November Monthly Meeting

Spectroscopy Society of Pittsburgh Monthly Meeting

[column col=”1/2″]
WHEN: Wednesday – November 19, 2014
RSVP BY: Thursday – November 13, 2014

PDF IconDownload Monthly Meeting Flyer
[column col=”1/2″]


Technology Forum Speaker’s Presentation & Social Hour: 5:30 PM – Laura Falk Lecture Hall (located in Mellon Hall)
Social Hour: 5:30 PM – City View Café (6th Floor of Union)
Dinner: 6:30 PM – City View Café (6th Floor of Union)
Business Meeting: 8:00 PM – Laura Falk Lecture Hall (located in Mellon Hall)
Technical Program Speaker’s Presentation: 8:15 PM – Laura Falk Lecture Hall (located in Mellon Hall)

Arthur Kosowsky — Professor of Physics and Astronomy at the University of Pittsburgh

“Microwave Background Polarization and the Beginning of the Universe”
We live in a universe whose properties are remarkably well described by a very early epoch of accelerating expansion, termed inflation. One generic prediction of inflation is a relic background of stochastic gravitational radiation. These gravitational wave perturbations leave a distinctive imprint in the polarization of the microwave background. In March 2014, the BICEP experiment at the South Pole announced the detection of this signal for the first time, although subsequent analysis cast doubt on whether polarized emission from dust in the Milky Way galaxy might be contaminating the signal. I will review the current state of observations and give an overview of upcoming observational efforts at measuring the polarization spectrum which will definitively distinguish the cosmological and galactic signals. If the BICEP signal has a significant cosmological component from inflation, this opens the door to the remarkable possibility of detecting the gravitational radiation background directly with a space-based laser interferometer. Such a measurement would provide a precision probe of physics at energy scales a trillion times higher than those at terrestrial accelerators.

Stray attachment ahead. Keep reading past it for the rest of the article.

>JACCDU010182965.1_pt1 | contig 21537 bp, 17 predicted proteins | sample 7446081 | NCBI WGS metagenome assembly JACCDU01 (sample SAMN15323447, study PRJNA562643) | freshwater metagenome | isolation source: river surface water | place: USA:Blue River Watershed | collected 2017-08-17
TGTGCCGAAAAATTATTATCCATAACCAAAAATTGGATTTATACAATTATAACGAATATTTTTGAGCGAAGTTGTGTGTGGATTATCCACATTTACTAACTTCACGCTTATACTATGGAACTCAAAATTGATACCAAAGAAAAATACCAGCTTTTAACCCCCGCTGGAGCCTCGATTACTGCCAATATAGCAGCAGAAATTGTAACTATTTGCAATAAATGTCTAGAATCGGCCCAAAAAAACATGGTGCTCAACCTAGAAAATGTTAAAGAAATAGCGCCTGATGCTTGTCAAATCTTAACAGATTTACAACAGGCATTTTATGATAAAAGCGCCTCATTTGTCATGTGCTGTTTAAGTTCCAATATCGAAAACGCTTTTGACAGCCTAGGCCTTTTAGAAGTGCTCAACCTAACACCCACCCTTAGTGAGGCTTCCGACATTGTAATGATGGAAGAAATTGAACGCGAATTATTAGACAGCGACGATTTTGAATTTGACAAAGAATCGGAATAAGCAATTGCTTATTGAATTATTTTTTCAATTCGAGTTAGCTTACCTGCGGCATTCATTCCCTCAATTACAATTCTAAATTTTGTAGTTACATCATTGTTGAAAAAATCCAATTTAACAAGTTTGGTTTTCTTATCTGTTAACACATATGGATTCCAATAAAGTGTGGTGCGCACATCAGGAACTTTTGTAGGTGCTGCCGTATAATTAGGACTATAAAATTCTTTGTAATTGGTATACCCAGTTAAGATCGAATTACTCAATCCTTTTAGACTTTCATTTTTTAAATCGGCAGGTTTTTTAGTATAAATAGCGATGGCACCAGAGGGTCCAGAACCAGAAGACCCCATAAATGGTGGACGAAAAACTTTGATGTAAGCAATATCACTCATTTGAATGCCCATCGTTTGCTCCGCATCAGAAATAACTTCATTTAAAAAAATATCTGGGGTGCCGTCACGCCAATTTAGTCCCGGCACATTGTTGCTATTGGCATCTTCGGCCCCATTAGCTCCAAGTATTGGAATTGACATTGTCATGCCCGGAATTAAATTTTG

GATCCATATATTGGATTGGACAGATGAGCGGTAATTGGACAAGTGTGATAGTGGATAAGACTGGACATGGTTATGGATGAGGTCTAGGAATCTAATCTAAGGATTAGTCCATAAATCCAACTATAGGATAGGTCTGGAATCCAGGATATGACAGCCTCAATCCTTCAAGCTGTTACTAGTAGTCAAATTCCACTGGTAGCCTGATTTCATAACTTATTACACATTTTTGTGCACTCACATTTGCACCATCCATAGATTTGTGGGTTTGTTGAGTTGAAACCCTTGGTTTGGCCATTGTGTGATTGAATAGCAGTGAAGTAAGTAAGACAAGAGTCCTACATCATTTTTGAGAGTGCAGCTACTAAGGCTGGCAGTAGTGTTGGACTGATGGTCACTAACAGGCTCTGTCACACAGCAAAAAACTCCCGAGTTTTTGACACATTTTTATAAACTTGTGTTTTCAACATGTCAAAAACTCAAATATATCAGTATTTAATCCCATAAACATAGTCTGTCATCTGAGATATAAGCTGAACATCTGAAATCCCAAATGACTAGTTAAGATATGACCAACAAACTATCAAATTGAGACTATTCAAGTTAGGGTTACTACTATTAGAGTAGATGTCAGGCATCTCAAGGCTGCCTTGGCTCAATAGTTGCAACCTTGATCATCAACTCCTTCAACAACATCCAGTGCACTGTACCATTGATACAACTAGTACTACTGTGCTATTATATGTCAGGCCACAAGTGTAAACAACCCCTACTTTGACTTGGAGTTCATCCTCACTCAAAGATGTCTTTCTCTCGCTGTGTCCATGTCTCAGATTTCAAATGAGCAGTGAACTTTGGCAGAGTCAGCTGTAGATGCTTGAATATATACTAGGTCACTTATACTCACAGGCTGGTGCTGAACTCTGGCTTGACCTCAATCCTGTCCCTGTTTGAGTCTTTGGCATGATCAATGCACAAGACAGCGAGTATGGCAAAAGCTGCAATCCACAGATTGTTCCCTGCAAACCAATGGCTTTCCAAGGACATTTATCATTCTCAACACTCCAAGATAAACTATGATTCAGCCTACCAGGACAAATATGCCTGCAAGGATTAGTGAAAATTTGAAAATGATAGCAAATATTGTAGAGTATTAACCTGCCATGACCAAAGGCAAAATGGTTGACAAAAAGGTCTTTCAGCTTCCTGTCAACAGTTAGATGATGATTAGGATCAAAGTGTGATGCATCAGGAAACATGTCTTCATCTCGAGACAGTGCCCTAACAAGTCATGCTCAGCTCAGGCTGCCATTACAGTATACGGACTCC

Ken Kobus

“Allegheny Observatory: The Selling of Time and Beginning of EST”
This presentation will focus on the development of the American Time System and the role played by Pittsburgh and Pittsburghers in its formation. This city, the Pennsylvania Railroad and Allegheny Observatory were important players in creating the ways in which accurate time was determined and distributed to the nation. There were little quirks and interesting sidebars that came along for the ride. For instance: did you know that at one time the Central Time Zone began at Pittsburgh?